Women In Combat?
J. D. Pendry
If you’re ready to explode on me with your opinion either for or against women serving in combat. Save your breath. Women are in combat. Thirty-five of them killed in action and 279 wounded. This has politicians concerned. Seems they passed a law some time ago prohibiting women from serving in units that might engage enemy forces in combat. So, for the record, 314 women have died or been wounded illegally.
Politicians are amusing. They get you into a predicament and then want to prosecute you for being there. In this case, they painted the Army into a corner. For years, they insisted that the Army open more branches of the service to women. Over time, the Army did. Now women serve in most units involved in direct Combat Support and Combat Service Support on a battlefield with a 360-degree front line. Any unit or solider occupying a piece of today’s urban terror battlefield is likely to engage enemy forces.
How did we get to where the Army breaks the law by having women in areas where contact with enemy combatants is likely? The devil is in the details as they say, or, in this case in the arithmetic.
The Women’s Army Corps (WAC) was in service from 1942 until 1978. Women served in administrative or medical support jobs. They were not in deployable units and were always well behind the identifiable front line. In 1973 when the military draft ended, there were 20,700 women in the active WAC. The total active Army strength was 787,534.
In 1978, the WAC disbanded and women integrated into the regular Army. By the end of 1978, women in the Army had more than doubled their 1973 strength reaching 56,584. The active Army strength in 1978 was 771,138.
Fast forward to 2004. The total active Army strength reported in its demographics profile for 2004 is 494,291 of which 72,683 are women. When you remove women from units that are likely to deploy for combat operations (for example the units of US Army Forces Command, our largest major Army command with strength of about 200,000 war fighters) the numbers of soldiers left to fill Combat Support and Combat Service Support units is a problem.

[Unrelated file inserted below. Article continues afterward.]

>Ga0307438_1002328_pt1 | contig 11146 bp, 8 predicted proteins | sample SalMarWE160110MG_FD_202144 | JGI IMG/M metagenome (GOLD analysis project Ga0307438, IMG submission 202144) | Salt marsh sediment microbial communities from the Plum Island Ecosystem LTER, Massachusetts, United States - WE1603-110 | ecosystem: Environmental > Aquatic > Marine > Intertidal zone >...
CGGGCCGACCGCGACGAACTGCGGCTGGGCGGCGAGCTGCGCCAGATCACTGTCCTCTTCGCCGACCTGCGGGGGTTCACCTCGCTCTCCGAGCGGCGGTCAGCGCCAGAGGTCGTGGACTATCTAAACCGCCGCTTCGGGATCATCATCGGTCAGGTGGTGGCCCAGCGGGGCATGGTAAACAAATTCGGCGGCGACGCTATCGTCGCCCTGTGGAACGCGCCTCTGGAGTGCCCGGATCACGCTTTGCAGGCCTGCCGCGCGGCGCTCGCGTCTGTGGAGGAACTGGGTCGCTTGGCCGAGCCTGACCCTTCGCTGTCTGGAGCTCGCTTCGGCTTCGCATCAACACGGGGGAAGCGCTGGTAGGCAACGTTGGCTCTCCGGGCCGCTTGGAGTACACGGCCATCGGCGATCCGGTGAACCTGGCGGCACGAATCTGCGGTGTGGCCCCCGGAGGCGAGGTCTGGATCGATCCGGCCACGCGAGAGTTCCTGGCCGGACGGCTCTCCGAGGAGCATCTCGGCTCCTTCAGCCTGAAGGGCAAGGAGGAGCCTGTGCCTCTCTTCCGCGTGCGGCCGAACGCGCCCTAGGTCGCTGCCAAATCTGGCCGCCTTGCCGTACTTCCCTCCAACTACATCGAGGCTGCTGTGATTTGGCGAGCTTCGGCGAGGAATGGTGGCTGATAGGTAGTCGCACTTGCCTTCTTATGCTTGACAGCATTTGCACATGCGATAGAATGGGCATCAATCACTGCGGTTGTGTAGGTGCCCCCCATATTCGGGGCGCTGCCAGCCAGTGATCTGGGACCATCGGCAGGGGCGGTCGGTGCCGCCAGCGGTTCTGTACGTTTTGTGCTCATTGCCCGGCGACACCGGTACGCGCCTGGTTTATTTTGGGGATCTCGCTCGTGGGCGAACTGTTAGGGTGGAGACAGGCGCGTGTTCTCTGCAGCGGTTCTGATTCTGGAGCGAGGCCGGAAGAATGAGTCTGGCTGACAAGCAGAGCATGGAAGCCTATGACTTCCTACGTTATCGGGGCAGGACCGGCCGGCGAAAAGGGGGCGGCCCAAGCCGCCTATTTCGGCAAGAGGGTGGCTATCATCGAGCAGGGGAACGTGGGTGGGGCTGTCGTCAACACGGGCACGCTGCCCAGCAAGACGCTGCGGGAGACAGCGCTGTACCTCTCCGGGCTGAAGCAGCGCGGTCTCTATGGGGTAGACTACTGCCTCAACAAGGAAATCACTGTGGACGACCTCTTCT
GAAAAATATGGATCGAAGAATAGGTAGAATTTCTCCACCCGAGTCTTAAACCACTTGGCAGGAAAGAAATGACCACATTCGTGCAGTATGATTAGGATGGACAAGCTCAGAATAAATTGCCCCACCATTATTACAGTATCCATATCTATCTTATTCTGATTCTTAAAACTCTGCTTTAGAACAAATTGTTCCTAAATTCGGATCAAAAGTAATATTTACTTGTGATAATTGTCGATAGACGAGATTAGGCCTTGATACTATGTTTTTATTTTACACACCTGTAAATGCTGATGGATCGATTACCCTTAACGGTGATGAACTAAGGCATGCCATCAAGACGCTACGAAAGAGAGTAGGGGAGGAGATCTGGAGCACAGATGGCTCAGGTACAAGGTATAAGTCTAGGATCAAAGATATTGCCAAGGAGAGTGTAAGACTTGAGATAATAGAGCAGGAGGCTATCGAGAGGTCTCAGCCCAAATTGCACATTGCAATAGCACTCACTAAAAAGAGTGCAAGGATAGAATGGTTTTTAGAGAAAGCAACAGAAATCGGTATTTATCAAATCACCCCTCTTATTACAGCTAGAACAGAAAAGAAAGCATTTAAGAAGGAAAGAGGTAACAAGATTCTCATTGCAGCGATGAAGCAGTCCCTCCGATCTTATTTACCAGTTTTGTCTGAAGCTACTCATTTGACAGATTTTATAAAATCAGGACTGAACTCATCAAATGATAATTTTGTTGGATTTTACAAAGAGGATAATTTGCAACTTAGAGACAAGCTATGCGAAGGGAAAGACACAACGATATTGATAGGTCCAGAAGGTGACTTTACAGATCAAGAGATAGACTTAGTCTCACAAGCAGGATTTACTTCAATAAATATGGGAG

A recap of the numbers might give you a clearer picture. In 1973, our active Army strength was 787,534 of which 20,700 were women serving in the WAC. In 1978, when women integrated into the regular Army, our strength was 771,138 of which 56,684 were women. Today, of 494,291, 72,683 are women. Since 1973, the number of women serving in the active Army has almost quadrupled while active Army strength has reduced by nearly half. The women in the Army today represent more than two division’s worth of soldiers in a 10 division Army.
How do we comply with the
law and keep them (two division’s worth of soldiers) out of units likely to
engage in combat (considering our 360-degree front line) and still keep units
up to deployable combat strength? The
sensible choice is to assign women to jobs in all units commensurate with their
training – and risk breaking the law.
Or, considering our war with no front lines and to ensure compliance
with the law, we redeploy all women out of
Women have proven that they can get the job done. I don’t think potential combat is any more of a concern for most of them than it is for most men– at least not the women I know who are serving. They volunteered and trained for their jobs, as did the men. I think many of them are offended when politicians (or even their male counterparts) insist that we shield them from potential combat. Like it or not, the Army now has a Band of Brothers – and Sisters.
This is an issue for politicians, not soldiers, to resolve. Congress, who painted us into this corner, can help us comply with the law by taking the unlikely route of reactivating the WAC and reducing the strength of women in the Army to 1973 proportions. Of course, then we’ll have to find men willing to volunteer for 60,000 plus open jobs. Or, they can repeal a law that makes no sense and serves no purpose but to hinder the Army in the performance of its mission. Maybe we can get a Congressional Committee to work on that. They don’t appear to be working on anything else at the moment.
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J.D. Pendry is author of The Three Meter Zone, Random House/Ballantine.
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